Today at 3:15pm I purchased Elizabeth Esther’s book Girl at the End of the World: my escape from fundamentalism in search of Faith with a Future.
I finished the book approximately 6 hours later. If you know anything about me and books, well…that says something right there.
I expected to find myself in the words of her book, just as I have found myself in the words of her blog over the last three years. And I did. Her story is vastly different from mine, but there are enough parallels in thought and dogma to draw me back to her story time and time again. If there was ever a blogger who has had a life-changing impact on me, it’s her.
I finished the book and then laid on my bed face down crying quiet tears. Not huge emotional sobs, just a little bit of a release. It’s a lot to take in.
Then I pulled out my journal and started writing. Some of the stories that she recounted of her childhood stirred up some painful memories of mine, and I had to get at least one of them out on paper. The words came, the details vivid, as I poured out a memory of a very fearful experience I had as a little girl that caused weeks if not months of anxiety and paranoia for me.
I think that the biggest thing I took away from the book today is that my struggle with anxiety, fatigue, and stress is more far reaching than simply being the result of being married to a combat veteran with an anxiety disorder. The roots of anxiety, fear, paranoia – and the resulting inevitable byproducts of grasping for control, perfectionism, legalism, and a frantic-paced life – run deep. Deeper than I want to think about.
Locked deep inside me is still a little girl lying to her mom about feeling sick because she is petrified to go to school but can’t find away to put into words just exactly what she is afraid of.
I love how Elizabeth Esther concluded her book.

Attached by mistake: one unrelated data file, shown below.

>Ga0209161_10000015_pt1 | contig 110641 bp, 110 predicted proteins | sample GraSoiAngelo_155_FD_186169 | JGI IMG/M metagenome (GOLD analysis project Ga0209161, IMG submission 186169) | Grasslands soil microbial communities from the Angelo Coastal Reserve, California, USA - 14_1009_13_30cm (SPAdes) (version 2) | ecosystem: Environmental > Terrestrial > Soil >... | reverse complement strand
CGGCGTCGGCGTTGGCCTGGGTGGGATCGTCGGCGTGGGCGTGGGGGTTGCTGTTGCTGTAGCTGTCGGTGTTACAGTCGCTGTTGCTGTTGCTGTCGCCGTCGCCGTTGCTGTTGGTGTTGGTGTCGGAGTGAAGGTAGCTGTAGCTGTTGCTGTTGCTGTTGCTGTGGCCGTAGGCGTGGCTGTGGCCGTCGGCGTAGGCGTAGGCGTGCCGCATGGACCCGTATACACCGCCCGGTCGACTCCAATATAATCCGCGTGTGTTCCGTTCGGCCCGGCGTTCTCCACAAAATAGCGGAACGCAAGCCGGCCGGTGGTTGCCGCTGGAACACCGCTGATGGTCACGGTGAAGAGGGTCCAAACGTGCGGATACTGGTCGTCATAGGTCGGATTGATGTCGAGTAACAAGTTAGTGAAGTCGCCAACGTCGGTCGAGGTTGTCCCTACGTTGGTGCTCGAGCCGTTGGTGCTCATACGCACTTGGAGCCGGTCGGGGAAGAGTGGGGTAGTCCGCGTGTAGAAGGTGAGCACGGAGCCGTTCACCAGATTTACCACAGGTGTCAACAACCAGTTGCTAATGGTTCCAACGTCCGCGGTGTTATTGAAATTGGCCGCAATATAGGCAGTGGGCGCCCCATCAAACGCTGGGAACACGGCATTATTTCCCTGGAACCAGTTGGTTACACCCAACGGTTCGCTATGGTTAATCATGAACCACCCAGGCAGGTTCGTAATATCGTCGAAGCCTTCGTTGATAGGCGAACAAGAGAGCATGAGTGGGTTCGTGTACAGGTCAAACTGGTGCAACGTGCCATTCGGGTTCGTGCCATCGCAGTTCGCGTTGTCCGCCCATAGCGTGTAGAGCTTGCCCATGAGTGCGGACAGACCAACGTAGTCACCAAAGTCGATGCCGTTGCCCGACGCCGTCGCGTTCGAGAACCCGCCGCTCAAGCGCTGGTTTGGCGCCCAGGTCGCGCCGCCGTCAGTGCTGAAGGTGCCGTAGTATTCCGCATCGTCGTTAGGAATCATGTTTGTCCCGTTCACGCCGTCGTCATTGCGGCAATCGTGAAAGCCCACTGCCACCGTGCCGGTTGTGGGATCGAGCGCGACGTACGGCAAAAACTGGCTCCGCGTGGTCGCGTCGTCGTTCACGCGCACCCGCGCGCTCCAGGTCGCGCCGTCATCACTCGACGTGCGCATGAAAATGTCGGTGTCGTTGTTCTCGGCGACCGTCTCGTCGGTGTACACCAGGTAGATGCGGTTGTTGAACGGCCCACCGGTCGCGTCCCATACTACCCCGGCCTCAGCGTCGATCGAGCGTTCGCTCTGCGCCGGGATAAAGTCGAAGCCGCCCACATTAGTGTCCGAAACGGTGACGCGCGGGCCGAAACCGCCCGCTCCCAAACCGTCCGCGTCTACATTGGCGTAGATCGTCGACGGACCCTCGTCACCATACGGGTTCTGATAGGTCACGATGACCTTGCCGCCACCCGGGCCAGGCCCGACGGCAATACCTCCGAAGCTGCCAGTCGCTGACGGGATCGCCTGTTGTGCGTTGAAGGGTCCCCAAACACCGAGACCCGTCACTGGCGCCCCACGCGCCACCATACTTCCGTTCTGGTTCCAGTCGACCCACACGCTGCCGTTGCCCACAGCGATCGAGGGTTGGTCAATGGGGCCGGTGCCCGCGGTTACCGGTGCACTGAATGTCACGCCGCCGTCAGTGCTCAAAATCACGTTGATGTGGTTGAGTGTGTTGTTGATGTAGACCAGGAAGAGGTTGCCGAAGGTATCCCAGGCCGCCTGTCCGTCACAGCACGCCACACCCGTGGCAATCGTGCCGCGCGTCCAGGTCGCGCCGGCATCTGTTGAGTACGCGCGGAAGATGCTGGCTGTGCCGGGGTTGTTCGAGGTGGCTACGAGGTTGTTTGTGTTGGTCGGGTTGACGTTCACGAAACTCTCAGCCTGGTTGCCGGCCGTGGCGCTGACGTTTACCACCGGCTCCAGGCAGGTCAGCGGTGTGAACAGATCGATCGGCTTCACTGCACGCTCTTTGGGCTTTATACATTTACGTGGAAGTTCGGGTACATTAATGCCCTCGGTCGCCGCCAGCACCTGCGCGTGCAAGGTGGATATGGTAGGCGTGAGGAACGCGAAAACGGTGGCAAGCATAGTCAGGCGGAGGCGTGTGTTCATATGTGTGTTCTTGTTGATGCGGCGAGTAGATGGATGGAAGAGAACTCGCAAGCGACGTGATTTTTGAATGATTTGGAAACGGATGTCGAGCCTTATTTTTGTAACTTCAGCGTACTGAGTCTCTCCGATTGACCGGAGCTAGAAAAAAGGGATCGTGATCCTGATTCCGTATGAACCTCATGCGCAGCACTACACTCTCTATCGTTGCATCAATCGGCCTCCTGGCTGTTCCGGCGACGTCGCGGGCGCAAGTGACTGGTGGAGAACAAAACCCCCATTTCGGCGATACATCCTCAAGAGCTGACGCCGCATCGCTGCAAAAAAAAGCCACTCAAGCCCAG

You see, the fundamentalist inside me doesn’t know how to give grace or receive it. But me? I’m learning. Slowly. I’m so thankful God allows us the freedom to leave places that scare us and find safe places where we can rest.
I once heard a story about a woman who asked God to move a mountain. God said okay, and then He handed her a shovel. I think that’s a good analogy for how my story ends. I’m still shoveling. I’m still uncovering, sorting, rexamining. But I am working on it. And giving it a rest.
I don’t believe in perfect closure. But each day, I can choose to take care of myself. I can choose to let God love me.
He has given me a future and a hope.
I am not afraid.
And it was in these words that I found such comfort, and yea, even a bit of validation in this gentle trek to finding mental, emotional, and spiritual whitespace this year.
These seemingly small choices…like a quiet week on the blog, choosing to watch TV during naptime, ignoring the to-do list for an afternoon, sleeping in, saying no, writing a sloppy incoherent page in my journal…
this choosing of whitespace, it’s a mighty work.
I’m moving a mountain of stress, anxiety, fear…
one shovel of scary crap and deep breath at a time.